Nietzsche's flawed source

Nietzsche's source for the law of Manu was the book Les législateurs religieux. Manou, Moïse, Mahomet (1876) by French writer Louis Jacolliot. According to Annemarie Etter, this translation of the Manusmriti is not reliable and differs widely from other sources. For example, the high respect it gives to women, which Nietzsche quotes in opposition to "Christian misogyny", is in fact not contained in any of the usual texts.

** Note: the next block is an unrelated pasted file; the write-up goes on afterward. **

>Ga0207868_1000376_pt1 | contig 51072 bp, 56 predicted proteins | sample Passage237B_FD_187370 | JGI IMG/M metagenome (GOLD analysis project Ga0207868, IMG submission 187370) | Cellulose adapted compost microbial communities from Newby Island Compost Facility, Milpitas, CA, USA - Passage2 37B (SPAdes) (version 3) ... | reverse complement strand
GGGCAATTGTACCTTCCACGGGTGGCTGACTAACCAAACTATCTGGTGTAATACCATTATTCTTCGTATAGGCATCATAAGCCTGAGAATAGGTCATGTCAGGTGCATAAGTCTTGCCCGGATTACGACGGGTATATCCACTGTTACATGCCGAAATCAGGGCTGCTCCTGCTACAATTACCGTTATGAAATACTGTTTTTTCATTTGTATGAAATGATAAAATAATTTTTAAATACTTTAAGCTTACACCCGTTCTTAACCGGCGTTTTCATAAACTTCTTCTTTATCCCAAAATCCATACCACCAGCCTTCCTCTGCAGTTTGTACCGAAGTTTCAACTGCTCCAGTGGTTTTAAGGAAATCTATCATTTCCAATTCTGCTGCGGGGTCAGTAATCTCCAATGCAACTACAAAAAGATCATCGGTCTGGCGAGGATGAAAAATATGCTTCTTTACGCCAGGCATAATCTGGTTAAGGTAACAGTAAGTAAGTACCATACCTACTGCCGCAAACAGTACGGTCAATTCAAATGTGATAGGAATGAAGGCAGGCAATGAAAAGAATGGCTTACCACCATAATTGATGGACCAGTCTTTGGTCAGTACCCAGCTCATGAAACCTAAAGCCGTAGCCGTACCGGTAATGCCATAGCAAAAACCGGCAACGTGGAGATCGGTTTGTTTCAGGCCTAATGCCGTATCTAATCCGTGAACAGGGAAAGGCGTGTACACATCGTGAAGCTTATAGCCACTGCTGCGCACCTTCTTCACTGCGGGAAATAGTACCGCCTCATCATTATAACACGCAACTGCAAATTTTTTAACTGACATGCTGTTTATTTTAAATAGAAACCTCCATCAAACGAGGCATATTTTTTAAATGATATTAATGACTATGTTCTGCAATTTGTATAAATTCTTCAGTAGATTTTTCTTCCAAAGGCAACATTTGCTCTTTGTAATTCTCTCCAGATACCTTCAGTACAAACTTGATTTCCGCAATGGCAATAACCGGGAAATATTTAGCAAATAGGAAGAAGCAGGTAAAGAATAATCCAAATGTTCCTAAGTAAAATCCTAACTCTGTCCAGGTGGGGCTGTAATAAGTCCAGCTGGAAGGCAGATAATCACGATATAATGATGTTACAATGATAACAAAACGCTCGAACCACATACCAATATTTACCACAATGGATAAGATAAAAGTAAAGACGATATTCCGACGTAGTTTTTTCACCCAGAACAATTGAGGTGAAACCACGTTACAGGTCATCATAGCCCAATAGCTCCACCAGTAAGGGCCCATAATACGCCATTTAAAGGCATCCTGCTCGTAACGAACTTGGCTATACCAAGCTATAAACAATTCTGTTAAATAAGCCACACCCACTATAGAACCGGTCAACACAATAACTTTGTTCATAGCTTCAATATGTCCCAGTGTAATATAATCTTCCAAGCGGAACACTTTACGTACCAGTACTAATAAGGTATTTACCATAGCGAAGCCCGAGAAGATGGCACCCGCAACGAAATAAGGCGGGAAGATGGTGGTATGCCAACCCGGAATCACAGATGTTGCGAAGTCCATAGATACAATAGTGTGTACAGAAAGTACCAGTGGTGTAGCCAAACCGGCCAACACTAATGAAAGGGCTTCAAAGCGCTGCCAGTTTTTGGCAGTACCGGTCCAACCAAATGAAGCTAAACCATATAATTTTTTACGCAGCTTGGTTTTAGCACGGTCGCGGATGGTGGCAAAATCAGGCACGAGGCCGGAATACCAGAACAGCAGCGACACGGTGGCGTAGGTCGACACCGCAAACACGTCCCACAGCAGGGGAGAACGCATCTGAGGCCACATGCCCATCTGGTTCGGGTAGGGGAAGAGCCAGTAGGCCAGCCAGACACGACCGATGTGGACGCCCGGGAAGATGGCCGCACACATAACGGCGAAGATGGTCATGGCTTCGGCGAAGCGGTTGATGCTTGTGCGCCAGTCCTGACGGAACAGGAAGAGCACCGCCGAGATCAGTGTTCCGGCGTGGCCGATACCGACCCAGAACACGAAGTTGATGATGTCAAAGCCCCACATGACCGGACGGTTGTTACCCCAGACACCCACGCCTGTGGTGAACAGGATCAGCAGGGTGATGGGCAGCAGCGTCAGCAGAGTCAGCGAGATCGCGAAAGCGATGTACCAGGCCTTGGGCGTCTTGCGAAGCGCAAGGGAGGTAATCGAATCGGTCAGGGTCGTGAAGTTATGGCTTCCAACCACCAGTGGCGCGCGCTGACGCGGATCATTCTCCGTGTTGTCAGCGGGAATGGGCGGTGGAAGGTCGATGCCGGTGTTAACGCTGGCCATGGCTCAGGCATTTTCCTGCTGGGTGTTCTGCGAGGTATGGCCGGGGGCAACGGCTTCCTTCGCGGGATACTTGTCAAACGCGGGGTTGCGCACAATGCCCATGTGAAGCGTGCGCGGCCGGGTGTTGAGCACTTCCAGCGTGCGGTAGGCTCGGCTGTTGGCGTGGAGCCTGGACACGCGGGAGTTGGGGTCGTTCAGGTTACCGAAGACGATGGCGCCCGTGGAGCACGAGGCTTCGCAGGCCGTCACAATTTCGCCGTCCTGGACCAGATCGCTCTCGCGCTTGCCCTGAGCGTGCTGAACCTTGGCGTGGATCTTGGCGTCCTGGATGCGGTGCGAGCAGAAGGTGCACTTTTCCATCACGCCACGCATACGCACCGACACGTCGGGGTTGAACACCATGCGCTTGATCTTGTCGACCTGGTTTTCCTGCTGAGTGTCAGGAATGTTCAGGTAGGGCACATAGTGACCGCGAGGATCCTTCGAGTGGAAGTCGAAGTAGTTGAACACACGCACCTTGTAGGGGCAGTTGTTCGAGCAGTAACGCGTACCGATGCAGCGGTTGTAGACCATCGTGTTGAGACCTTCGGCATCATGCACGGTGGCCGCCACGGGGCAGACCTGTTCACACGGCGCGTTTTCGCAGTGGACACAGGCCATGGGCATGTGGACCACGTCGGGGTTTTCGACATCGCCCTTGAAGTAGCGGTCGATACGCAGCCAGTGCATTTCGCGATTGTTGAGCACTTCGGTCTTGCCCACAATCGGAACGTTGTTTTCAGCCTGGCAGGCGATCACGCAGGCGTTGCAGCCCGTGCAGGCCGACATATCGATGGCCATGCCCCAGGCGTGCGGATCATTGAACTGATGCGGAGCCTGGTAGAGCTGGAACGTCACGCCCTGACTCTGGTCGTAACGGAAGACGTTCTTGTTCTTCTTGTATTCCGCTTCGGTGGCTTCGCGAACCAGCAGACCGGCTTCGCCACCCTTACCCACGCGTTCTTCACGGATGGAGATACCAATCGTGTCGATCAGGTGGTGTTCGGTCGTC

In his description and interpretation of the "Tschandala", Nietzsche may have followed a long footnote by Jacolliot, which gives an "unbelievable, abstruse and scientifically completely untenable" (Etter) theory. According to Jacolliot, all Semitic peoples, especially the Hebrews, are descendants of emigrated Tschandalas. Although Nietzsche never directly says this, it seems plausible that he believed in Jacolliot's theory at least to some extent, even though, as Etter points out, Nietzsche would have easily been able to falsify several of Jacolliot's pseudo-scientific claims. In so doing, he may have increased the impact of Jacolliot's "effusive admiration for ancient Eastern wisdom and civilization with a more or less open and pronounced antisemitism and antichristianism" (Etter).